Glad to hear the case is big enough, I've got my heart set on that one.

I think I'll go with the Seasonic, the price is pretty reasonable at 189 AUD (124 USD).

I'm a bit of a Nvidia fan and I want to be able to go with SLI in the future, even if I just get one card at the moment. Most of the motherboards I've looked at only have support for Crossfire. Is there really much difference between going with SLI or Crossfire?
a b 4 Gaming
January 23, 2009 12:45:40 PM

That's because the best selling motherboards these days are based on Intel's P45 chipset, and nVidia refused to support SLI with P45. Big mistake on nVidia's part, as it turned out.

Between SLI and Crossfire: it depends on your favorite games. Some games scale very well with Crossfire, others with SLI, others with neither. If you play lots of games then it doesn't matter which way you go. If you only play one or two games then it's best to see what those games prefer. For example CoD prefers Crossfire and Crysis prefers SLI.
January 24, 2009 6:45:50 AM

I'm not really that hung up on any particular genre, so I guess it doesn't matter.

I've made a few revisions - how does this look? I'm not sure which ram would suit. The 850W PSU should be enough to handle SLI if I add another 260 later on.

CPU - Intel Core i7 920
MOBO - eVGA X58 SLI
RAM - ??
VIDEO - XFX GTX 260+
POWER - Seasonic M12D-850
OPTICAL - Pioneer Dual Layer 20x 216BK
STORAGE - 2x Western Digital Caviar Black 640GB
CASE - Coolermaster CM690

Also, thanks for helping me out xthekidx and aevm, I appreciate it :) 
January 24, 2009 7:30:40 PM

Look for this one:
http://www.newegg.com/Product/Product.aspx?Item=N82E168...

or

http://www.newegg.com/Product/Product.aspx?Item=N82E168...

Those kits have the best timings that I am aware of at 1600 mhz, although some would argue that the difference (in game/application performance) between 1600 and 1333 is negligible and not worth the cost. I am of the opinion though that once games are capable of using the bandwidth provided by the higher clocked memory it will be worth it.
January 25, 2009 3:38:53 PM

That'll work fine.
January 25, 2009 6:13:49 PM

xthekidx said:
If you want SLI then the best route would be an x58 board with an i7, most sli boards for LGA 775 have a lot of issues. Better to go with xfire if you want to go with a core 2 quad or duo. For future proofing, Look at the Q9550 or the Q9650 (intel just slashed prices down to $316!), Duo's will likely fade out in the next couple years.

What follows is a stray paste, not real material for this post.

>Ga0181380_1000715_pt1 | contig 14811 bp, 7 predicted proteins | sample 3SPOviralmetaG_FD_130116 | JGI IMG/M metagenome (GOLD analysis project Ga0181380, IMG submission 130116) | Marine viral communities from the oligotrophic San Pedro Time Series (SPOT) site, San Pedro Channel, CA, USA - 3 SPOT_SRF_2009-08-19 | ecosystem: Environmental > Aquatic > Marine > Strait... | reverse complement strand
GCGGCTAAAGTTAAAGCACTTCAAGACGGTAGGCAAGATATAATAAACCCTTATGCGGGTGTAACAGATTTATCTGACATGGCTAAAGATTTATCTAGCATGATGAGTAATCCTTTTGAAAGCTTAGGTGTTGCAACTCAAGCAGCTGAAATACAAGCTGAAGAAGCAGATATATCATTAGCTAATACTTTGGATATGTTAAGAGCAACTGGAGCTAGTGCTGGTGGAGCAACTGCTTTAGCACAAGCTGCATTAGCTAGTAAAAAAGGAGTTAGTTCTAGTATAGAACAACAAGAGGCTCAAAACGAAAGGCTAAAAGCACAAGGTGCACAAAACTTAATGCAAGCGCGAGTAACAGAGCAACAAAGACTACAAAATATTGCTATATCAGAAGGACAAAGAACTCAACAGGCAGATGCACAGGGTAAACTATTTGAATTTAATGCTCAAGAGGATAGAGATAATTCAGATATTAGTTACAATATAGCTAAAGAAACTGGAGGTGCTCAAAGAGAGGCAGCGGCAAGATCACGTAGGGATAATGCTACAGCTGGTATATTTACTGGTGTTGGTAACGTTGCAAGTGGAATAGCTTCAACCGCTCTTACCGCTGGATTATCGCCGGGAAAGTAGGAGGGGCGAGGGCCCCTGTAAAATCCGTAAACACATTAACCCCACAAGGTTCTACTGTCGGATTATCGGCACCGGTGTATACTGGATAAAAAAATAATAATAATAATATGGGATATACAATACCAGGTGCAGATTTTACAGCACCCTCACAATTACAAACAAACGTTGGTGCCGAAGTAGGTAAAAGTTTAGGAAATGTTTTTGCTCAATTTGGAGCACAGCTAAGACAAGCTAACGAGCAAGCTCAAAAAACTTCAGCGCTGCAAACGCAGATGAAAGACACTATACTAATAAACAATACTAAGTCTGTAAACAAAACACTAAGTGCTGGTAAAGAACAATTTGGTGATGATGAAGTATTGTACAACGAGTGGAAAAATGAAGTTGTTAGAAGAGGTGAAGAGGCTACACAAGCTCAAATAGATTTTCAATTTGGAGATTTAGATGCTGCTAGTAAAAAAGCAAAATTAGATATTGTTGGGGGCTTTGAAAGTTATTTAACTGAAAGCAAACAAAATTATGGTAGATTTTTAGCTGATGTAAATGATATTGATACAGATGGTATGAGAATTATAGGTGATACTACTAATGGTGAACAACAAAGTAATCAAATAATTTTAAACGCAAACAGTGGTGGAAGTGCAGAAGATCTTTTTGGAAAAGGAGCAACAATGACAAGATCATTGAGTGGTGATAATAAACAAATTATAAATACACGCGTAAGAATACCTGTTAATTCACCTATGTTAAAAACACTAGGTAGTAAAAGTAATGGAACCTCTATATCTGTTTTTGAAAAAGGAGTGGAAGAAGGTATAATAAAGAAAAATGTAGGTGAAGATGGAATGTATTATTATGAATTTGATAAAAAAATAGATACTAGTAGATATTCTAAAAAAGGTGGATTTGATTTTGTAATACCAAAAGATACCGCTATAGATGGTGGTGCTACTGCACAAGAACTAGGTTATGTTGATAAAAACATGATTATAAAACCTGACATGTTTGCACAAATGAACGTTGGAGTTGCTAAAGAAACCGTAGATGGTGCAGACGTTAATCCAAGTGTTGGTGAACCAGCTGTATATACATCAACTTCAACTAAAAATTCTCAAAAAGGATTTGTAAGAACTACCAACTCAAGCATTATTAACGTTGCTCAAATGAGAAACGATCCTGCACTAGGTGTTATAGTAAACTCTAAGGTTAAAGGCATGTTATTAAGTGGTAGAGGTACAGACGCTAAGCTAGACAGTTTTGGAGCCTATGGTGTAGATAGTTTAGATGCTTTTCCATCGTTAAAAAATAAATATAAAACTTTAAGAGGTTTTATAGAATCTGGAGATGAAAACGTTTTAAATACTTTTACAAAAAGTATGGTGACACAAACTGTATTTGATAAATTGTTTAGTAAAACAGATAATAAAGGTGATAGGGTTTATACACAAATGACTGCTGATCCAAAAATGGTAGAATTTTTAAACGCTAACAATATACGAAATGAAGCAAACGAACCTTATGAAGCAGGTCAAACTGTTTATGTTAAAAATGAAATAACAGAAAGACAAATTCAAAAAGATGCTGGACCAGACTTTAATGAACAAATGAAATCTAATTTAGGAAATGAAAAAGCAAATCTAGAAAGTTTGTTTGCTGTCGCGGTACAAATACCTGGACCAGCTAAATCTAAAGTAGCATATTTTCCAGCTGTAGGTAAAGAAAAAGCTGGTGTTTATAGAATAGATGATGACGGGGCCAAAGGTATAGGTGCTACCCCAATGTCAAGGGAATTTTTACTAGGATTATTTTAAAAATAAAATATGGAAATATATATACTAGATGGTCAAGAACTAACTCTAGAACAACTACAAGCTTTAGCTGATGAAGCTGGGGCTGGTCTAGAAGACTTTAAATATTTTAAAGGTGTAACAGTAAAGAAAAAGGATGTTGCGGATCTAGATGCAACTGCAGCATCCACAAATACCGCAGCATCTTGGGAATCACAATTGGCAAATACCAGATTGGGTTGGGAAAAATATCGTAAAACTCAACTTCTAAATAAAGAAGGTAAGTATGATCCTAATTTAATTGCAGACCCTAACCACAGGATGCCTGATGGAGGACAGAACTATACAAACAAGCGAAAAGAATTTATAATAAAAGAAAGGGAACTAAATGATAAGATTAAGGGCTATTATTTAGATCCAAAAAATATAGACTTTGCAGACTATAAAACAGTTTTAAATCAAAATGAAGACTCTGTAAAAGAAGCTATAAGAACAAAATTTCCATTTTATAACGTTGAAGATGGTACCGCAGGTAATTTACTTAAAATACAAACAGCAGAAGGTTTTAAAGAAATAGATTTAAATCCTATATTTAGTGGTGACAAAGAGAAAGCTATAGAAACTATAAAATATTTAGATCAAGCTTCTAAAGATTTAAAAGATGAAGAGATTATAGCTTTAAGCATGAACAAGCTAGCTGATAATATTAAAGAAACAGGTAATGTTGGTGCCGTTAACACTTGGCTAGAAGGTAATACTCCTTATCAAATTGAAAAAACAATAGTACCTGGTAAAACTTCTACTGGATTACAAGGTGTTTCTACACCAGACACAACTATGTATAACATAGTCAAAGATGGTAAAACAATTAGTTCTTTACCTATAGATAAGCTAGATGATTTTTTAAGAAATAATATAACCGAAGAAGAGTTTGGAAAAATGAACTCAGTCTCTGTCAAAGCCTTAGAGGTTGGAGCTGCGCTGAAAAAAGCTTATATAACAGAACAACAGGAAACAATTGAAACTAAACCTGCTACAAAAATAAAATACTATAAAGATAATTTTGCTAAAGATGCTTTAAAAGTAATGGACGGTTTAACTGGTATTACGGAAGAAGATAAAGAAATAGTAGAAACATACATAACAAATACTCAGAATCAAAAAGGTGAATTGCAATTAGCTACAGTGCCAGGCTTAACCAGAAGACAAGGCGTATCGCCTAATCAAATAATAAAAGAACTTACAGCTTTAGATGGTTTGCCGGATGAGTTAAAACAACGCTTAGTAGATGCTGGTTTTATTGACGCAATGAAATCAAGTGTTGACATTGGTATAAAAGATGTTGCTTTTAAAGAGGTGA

What is your budget? For $1500 you can build a decent i7. For ~$1250 a basic one.

Don't get seagate drives, they fail all the time. Go with Western Digital Caviar Black 640gb, about the fastest 7200RPM drives out there.

Not sure about that PSU, I haven't heard much about that company but usually a good name brand PSU is the best idea, since a failing PSU will take much of your system with it (there are some very entertaining/horrifying videos on youtube of flaming PC's as a result of failed PSU's). Look at PC Power & Cooling, Coolermaster Real Power Pro series, or Corsair; all solid PSU's.


This guy is pretty much on point.

One tip. For the resolution the OP is going to run I would save the money on the 2nd gpu. That display will never allow you to take advantage of a multiple GPU platform. Single gpu solutions for the win! When you break the 1900 resolution barrier then sli/xfire shows its muscle. Keep in mind you are going to be OCing your CPU to carry that muscle around.
January 25, 2009 6:15:10 PM

midnight_dreary said:
I'm not really that hung up on any particular genre, so I guess it doesn't matter.

I've made a few revisions - how does this look? I'm not sure which ram would suit. The 850W PSU should be enough to handle SLI if I add another 260 later on.

CPU - Intel Core i7 920
MOBO - eVGA X58 SLI
RAM - ??
VIDEO - XFX GTX 260+
POWER - Seasonic M12D-850
OPTICAL - Pioneer Dual Layer 20x 216BK
STORAGE - 2x Western Digital Caviar Black 640GB
CASE - Coolermaster CM690

Also, thanks for helping me out xthekidx and aevm, I appreciate it :) 

January 25, 2009 9:20:03 PM

I was thinking about getting a 500GB Seagate hard drive myself (ST3500320AS specifically) since it's one of the few hard drives with a 32MB buffer that I've been able to find at such a low price but all this talk about how Seagate keeps screwing up their hard drives lately has me worried. Is the 32MB buffer that important, especially for read times, or should I go with a safer, 16MB choice?
a b 4 Gaming
January 25, 2009 9:44:11 PM

Get a WD6401AALS, it's one of the best drives these days.

The 32MB/16MB thing doesn't make a huge difference. For example WD6401AALS has 32MB and it's about 10% faster than its older version WD6400AAKS which has 16MB. However, the WD6401AALS has other improvements too, so the extra cache is not completely responsible for the extra 10% speed. I'm guessing the extra cache adds 3% or 5% to the speed at most.
January 25, 2009 9:54:55 PM

Non of the stores that I can order from have WD6401AALS but they do have WD6400AAKS and if it's just a question of 10% in speed then it will do just fine.
thanks
!